If the sun disappears the shade will automatically adjust to let in more light. The exact opposite will happen when it’s sunny. These energy efficient windows will save everyone a huge amount of money.

2. A Better Way To Cool Roofs

If you wanted to cool a roof down today you would coat it with a material full of specialized pigments. This would allow roofs to deflect the sun and they’d absorb less heat in the process too.

Soon we’ll see the same thing being done, but it will be four times more effective. Roofs will never get too hot again. Anyone with a large roof is going to see a sharp decrease in their energy bills.

3. Low-E Windows Taking Over

It’s a mystery why these aren’t already extremely popular, but things are starting to change. Read low-E window replacement reviews and you’ll see everyone loves them because they’re extremely effective.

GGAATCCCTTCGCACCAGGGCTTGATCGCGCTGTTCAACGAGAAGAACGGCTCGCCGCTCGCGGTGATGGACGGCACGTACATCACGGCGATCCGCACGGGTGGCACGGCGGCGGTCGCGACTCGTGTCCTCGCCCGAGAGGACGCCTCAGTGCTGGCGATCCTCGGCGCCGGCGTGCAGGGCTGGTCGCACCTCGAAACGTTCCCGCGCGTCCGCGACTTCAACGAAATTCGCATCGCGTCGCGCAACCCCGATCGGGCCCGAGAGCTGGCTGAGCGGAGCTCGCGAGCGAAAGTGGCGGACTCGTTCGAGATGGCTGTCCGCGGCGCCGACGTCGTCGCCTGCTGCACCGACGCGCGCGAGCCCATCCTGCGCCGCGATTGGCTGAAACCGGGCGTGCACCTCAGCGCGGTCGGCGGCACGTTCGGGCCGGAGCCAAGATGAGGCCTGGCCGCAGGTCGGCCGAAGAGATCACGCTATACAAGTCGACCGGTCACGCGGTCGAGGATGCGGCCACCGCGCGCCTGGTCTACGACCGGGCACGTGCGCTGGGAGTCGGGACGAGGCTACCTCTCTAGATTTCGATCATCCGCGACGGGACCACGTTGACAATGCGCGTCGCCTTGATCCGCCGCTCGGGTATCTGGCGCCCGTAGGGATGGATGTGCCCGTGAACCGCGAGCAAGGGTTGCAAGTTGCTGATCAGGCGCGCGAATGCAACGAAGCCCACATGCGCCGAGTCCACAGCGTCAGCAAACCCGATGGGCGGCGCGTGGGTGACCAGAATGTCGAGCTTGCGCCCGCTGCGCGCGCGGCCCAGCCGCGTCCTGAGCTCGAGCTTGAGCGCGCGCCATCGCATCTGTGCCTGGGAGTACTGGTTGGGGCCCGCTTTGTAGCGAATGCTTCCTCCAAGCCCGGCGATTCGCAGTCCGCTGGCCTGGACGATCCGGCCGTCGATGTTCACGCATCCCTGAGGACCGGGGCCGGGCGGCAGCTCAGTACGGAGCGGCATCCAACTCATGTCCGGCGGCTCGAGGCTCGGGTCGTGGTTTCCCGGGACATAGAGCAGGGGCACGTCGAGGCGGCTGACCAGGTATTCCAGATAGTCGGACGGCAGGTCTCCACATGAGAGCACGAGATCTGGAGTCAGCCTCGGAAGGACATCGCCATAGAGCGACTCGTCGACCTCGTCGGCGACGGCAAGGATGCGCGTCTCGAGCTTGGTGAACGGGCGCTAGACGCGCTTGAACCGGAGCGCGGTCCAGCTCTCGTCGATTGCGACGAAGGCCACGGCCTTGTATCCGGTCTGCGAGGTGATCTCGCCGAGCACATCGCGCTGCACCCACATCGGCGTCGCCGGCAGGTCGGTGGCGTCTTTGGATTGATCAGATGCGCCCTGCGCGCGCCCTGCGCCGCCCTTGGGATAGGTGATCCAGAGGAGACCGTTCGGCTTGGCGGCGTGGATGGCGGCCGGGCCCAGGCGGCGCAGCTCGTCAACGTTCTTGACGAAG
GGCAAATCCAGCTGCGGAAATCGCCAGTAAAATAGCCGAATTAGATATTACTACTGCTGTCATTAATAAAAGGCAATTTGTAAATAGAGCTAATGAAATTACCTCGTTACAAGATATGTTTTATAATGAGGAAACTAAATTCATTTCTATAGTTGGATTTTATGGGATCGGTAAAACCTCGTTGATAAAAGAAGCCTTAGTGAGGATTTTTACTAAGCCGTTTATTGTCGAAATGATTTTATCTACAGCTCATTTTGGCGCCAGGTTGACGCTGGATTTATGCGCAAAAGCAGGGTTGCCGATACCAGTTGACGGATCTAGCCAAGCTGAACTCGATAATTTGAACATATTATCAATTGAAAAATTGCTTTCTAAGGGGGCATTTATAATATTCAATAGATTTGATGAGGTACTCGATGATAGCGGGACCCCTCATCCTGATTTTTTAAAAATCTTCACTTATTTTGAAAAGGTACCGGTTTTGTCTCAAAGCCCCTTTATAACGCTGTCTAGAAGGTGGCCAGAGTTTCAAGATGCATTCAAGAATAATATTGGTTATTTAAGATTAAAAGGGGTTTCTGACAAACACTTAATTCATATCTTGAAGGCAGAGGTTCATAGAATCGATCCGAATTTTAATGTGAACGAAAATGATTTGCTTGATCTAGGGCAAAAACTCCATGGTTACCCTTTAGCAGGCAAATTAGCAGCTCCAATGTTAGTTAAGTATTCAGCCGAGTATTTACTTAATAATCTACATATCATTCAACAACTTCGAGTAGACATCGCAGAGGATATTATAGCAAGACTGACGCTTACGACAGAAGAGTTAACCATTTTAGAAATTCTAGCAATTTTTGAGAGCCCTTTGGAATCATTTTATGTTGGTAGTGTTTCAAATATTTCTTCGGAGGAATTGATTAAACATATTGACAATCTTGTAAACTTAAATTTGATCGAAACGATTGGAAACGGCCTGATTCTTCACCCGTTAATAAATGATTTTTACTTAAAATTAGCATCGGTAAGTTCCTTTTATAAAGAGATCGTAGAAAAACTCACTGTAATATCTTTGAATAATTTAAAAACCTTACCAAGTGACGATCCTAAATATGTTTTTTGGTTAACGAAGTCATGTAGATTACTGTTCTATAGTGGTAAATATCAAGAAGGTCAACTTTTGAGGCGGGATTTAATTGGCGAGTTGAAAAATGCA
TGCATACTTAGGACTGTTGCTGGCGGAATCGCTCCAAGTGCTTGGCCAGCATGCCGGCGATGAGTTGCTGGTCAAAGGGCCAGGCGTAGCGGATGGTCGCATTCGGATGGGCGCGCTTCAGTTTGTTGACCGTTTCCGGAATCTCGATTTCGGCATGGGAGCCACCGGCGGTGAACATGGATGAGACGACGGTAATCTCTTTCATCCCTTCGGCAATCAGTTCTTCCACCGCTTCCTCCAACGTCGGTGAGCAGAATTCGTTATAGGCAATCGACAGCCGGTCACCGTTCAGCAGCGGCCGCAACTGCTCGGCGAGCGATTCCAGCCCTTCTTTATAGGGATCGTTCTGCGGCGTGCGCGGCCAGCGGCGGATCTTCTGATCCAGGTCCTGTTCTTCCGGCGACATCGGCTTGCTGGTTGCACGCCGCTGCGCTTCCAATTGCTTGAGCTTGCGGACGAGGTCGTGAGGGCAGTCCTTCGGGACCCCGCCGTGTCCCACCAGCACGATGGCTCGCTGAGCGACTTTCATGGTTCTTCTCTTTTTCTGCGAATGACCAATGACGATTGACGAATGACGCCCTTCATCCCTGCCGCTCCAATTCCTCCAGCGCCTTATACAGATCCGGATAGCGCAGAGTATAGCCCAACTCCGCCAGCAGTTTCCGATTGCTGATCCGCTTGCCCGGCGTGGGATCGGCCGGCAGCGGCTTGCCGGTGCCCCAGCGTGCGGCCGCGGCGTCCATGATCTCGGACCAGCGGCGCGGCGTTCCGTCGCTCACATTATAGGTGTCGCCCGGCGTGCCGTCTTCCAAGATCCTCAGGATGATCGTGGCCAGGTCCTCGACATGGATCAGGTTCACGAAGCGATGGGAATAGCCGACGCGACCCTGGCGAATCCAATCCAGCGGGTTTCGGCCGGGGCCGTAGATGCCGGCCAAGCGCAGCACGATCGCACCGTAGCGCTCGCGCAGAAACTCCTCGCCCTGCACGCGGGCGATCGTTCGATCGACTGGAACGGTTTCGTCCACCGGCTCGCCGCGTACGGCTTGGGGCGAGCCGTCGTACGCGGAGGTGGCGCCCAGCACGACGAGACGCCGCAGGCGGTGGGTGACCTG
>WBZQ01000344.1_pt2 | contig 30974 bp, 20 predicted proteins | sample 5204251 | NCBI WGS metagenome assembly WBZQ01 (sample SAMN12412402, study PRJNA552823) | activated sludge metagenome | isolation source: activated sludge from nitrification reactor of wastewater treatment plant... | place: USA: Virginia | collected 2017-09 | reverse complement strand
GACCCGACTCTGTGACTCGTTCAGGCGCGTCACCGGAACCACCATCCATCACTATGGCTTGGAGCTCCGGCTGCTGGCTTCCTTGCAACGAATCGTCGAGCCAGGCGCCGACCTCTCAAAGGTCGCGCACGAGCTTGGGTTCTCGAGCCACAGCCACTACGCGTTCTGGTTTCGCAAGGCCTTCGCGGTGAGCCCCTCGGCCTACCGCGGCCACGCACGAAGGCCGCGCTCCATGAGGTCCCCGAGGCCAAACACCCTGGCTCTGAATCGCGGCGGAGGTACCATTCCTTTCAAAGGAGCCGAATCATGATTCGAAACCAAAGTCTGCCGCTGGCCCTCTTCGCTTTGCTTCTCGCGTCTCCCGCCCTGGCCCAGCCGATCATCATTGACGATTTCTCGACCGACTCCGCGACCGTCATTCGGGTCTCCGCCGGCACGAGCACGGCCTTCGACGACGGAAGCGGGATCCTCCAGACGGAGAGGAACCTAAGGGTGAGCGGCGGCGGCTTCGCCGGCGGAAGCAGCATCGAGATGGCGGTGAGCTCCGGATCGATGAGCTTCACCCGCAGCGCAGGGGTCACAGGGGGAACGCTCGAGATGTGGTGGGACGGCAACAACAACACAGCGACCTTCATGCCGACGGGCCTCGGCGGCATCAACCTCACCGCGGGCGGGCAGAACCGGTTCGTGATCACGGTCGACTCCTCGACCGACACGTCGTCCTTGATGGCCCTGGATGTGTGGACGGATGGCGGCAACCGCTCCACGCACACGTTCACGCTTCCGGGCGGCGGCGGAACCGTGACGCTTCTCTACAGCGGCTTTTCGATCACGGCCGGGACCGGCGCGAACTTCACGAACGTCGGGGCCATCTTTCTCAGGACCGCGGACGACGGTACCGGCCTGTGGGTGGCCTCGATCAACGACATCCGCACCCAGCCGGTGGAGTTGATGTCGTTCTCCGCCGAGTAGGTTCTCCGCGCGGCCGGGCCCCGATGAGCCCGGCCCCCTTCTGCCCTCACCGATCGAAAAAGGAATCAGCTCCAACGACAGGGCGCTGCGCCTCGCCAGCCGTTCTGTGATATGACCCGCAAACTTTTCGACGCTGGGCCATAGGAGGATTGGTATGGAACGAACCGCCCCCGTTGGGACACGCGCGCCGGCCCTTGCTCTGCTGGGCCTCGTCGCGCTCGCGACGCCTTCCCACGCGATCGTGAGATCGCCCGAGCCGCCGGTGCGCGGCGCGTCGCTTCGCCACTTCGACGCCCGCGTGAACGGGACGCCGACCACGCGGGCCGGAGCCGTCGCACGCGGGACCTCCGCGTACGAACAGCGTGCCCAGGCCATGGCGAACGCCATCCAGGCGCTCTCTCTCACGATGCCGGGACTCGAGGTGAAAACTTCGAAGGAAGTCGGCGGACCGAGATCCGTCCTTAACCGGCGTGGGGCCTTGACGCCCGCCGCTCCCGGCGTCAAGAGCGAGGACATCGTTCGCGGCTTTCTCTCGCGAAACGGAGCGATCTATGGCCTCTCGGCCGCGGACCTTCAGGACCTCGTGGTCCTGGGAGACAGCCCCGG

They’ll keep heat outside in summer or inside in winter. People don’t even have to buy new windows to enjoy the technology. All they’ll need is a low-E film to place over their current ones.

4. Magnets Will Cool Fridges

Refrigerators haven’t changed much in a very long time. They’re still using a vapor compression process that wastes energy while harming the environment. It won’t be long until they’ll be cooled using magnets instead.

The magnetocaloric effect is going to revolutionize cold food storage. The fluid these fridges are going to use will be water-based, which means the environment can rest easy and energy bills will drop.

5. Improving Our Current LEDs

Everyone who spent a lot of money on energy must have been very happy when LEDs became mainstream. Incandescent light bulbs belong in museums today because the new tech cut costs by up to 85 percent.

That doesn’t mean someone isn’t always trying to improve on an already great invention. The amount of lumens LEDs produce per watt isn’t great, but we’ve already found a way to increase it by 25 percent.

Maybe Homes Will Look Different Too